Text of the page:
sensory seeker in the tactile sense

School holidays and The Sensory Seeker

Work destroyed – torn to pieces and coloured over, head butting, saying inappropriate things, playing with food, not eating favourite foods on an already limited diet, not sleeping, standing on his hand, spinning, attacking his brothers and smearing ice-cream all over his face. Yes this is the first three weeks of the school holidays. But you know what – it is going well!

School holidays and The Sensory Seeker

Ways to cope with The School Holidays and The Sensory Seeker

The fact that I can even list what my 5 year old has done that is a tad bit stressful so far these holidays is real progress. In fact a lot of them were one off incidents instead of daily occurrences. In fact the reason I am even able to write this is that the school holidays are going so well that he has gone off to a summer day football session. It is at his school with a familiar adult but still a massive step forwards. I think that the two key ingredients for me are that I am not letting myself get wound up about them (he can’t help it and it must be worse for him) and trying to ensure he has a sensory diet to lower the risk of him not being able to cope.

Listening to The Sensory Seeker

I have stopped trying to force him to do things because I fear he will become an adult that can never do them. For example we missed seeing The Lost Dinosaur when we went to The Eden Project because he really could not cope with the sensory input anymore. The barefoot trail really helped him but he was really struggling. We have learnt to watch and listen for his cues and act on them. In this case we removed him from the situation and went back to the holiday park.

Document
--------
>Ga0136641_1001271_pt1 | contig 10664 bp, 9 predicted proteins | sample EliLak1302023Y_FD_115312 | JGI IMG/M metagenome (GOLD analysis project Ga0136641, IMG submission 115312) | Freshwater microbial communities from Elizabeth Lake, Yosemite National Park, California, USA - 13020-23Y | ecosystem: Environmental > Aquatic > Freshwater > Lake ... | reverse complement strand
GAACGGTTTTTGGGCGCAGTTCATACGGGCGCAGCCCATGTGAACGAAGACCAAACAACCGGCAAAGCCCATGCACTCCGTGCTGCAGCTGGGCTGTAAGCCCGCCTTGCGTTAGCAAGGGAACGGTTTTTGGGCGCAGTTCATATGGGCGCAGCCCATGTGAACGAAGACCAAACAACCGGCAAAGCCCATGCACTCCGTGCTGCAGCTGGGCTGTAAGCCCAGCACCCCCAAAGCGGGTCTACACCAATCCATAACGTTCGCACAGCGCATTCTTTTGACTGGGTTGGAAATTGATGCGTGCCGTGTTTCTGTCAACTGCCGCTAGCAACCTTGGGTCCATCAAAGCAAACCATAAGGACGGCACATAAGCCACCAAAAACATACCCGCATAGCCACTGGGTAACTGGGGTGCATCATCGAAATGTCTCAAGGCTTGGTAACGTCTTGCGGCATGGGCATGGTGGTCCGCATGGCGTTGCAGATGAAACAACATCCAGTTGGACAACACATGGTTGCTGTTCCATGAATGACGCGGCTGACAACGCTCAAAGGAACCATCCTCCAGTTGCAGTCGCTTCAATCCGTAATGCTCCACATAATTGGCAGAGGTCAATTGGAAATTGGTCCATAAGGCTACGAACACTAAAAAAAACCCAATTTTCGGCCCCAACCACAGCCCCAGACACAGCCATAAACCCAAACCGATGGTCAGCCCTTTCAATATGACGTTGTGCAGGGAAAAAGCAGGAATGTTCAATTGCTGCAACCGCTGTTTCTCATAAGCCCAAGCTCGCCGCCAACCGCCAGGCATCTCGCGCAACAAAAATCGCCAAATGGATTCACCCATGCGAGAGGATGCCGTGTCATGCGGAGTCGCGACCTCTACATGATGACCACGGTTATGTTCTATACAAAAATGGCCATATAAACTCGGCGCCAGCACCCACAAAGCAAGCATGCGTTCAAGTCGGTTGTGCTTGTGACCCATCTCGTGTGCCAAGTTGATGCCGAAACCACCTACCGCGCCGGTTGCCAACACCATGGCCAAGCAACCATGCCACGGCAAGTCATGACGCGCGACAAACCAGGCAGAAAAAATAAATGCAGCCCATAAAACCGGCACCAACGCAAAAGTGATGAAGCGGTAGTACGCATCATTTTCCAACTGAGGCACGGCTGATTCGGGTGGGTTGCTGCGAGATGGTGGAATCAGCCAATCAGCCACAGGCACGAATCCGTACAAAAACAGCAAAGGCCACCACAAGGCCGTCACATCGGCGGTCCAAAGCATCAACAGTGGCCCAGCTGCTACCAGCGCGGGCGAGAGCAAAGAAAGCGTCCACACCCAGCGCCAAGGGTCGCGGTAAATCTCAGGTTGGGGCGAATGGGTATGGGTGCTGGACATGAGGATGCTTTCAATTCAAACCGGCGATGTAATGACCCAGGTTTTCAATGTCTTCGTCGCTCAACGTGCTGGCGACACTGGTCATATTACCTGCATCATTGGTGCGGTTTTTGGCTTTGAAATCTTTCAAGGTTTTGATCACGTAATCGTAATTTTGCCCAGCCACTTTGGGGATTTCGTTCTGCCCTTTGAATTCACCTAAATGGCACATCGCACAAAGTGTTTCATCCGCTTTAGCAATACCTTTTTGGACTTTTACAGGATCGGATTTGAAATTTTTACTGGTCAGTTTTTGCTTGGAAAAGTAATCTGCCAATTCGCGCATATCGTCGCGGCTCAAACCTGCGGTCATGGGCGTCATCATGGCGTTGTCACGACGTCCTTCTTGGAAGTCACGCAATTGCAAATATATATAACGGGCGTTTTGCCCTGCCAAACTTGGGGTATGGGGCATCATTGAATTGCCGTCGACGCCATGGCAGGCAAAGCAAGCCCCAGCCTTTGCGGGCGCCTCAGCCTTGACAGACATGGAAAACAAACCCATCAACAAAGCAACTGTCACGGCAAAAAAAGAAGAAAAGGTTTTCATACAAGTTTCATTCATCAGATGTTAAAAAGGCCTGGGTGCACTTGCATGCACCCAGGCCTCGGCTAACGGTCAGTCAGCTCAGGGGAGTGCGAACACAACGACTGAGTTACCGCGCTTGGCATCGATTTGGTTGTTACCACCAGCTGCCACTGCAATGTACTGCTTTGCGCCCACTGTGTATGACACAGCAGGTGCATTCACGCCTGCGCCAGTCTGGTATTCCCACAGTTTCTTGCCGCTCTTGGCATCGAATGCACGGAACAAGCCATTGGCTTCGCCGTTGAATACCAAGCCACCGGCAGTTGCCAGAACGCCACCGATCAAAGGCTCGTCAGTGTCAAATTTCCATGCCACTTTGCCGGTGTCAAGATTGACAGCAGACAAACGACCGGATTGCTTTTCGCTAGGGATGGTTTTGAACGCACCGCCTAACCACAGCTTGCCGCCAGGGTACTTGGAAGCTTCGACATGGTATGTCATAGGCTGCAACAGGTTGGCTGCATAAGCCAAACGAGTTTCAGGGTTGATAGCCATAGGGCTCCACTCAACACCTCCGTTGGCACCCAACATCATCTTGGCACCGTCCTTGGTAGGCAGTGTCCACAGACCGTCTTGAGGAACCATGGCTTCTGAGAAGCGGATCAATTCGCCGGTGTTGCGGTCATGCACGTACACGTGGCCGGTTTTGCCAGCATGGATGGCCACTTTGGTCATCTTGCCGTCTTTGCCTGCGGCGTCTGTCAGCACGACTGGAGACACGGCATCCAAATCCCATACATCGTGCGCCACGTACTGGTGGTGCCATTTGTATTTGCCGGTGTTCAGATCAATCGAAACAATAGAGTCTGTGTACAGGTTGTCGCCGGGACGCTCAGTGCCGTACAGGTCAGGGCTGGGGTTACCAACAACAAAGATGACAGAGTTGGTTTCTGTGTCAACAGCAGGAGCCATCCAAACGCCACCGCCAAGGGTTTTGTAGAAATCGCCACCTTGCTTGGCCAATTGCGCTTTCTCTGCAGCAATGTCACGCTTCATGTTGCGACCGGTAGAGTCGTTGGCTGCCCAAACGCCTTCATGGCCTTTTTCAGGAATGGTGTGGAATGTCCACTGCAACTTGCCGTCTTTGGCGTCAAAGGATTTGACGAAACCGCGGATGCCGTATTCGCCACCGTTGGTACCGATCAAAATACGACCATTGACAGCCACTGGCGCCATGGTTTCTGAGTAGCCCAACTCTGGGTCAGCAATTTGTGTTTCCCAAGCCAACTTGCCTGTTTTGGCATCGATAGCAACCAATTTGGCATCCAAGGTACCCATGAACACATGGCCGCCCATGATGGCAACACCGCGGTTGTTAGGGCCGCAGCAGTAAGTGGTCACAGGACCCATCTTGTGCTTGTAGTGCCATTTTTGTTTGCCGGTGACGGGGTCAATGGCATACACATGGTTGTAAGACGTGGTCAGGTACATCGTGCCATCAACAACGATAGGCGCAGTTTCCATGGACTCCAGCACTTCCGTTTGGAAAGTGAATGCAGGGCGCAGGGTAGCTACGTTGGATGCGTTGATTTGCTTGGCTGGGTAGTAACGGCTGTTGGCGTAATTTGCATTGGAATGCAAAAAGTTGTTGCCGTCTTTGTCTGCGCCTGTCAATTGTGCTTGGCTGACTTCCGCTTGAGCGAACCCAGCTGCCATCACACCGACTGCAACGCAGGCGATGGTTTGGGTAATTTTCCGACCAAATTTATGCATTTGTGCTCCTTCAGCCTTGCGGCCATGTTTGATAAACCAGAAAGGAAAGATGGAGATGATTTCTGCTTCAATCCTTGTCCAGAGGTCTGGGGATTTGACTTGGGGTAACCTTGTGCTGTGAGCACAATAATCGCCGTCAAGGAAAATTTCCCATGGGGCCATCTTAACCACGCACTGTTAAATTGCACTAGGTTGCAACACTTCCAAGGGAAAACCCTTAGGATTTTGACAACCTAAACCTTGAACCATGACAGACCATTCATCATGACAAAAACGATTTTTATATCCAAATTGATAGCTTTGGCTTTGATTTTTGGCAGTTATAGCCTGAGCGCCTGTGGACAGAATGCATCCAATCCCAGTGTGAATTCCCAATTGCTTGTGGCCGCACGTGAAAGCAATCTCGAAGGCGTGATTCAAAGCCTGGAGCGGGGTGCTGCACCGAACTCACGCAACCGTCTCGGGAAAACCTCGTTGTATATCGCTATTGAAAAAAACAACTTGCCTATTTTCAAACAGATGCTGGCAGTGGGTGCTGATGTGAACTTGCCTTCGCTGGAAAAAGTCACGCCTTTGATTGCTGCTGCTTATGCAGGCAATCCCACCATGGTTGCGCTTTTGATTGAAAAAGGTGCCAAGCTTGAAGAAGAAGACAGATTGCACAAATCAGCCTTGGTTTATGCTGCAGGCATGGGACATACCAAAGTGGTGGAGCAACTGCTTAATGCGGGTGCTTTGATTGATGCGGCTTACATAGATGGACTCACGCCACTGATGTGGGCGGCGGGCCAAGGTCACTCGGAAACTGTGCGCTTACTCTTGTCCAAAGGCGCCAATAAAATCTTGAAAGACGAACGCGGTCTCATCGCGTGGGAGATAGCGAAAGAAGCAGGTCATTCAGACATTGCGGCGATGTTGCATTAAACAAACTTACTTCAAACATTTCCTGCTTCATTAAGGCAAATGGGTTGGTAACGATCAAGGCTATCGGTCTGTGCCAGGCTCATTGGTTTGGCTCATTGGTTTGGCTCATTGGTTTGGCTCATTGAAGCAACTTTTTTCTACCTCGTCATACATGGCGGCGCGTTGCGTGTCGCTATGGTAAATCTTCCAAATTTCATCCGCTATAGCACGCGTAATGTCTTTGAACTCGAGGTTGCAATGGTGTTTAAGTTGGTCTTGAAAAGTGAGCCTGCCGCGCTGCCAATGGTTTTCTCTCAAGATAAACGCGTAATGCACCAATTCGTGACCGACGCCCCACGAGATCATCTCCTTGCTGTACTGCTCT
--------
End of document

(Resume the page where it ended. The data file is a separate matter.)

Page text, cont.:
Diet and The Sensory Seeker

The food thing is so frustrating but actually relaxing about it has been what has worked for me. So what if he has smeared food all over himself before eating it, yes not the most hygienic but it won’t kill him. Surely it is better than him not eating at all. I am careful as to how many foods I give him, make sure they are not touching, something I know he does like. I never expect him to eat anything – even things he does like. I am prepared to barter with him to get him to eat something healthy. He is learning to understand about when he is at school and when he is not. He has shown this by telling us that he can have pancakes on non-school days (they take time to make and wash up after). Just before the holidays ended he decided that he did not like chicken roll – which was the only sandwich filling he would eat before! Now he only wants to eat wraps. There’s no point in making a battle of it I just listen to what he wants.

School holidays and The Sensory Seeker

Things that have really helped with our Sensory Seeker and the School holidays

A paddling pool – we have a big pool outside and he can get in and out when he pleases.

Guns – water and the BOOMCo Madness Rapid Blaster – good for helping with his hand development.

The trampoline – this is an all year round thing that helps but our 14ft trampoline is great for him.

Ice – we made some frozen Lego shapes, great for his sensory needs.

School holidays and The Sensory Seeker

Cardboard boxes – squeezing into a tight cardboard box was good, and he loved that he was able to destroy it afterwards.

School holidays and The Sensory Seeker

Chocolate milkshake – this has been a big bartering tool this summer.

Picnics – I think he prefers cold food and he has loved the variety of a picnic. Plus with it not being hot food he can eat when he wants to. Particularly successful was when we made a last minute decision to take some jelly on a picnic.

School holidays and The Sensory Seeker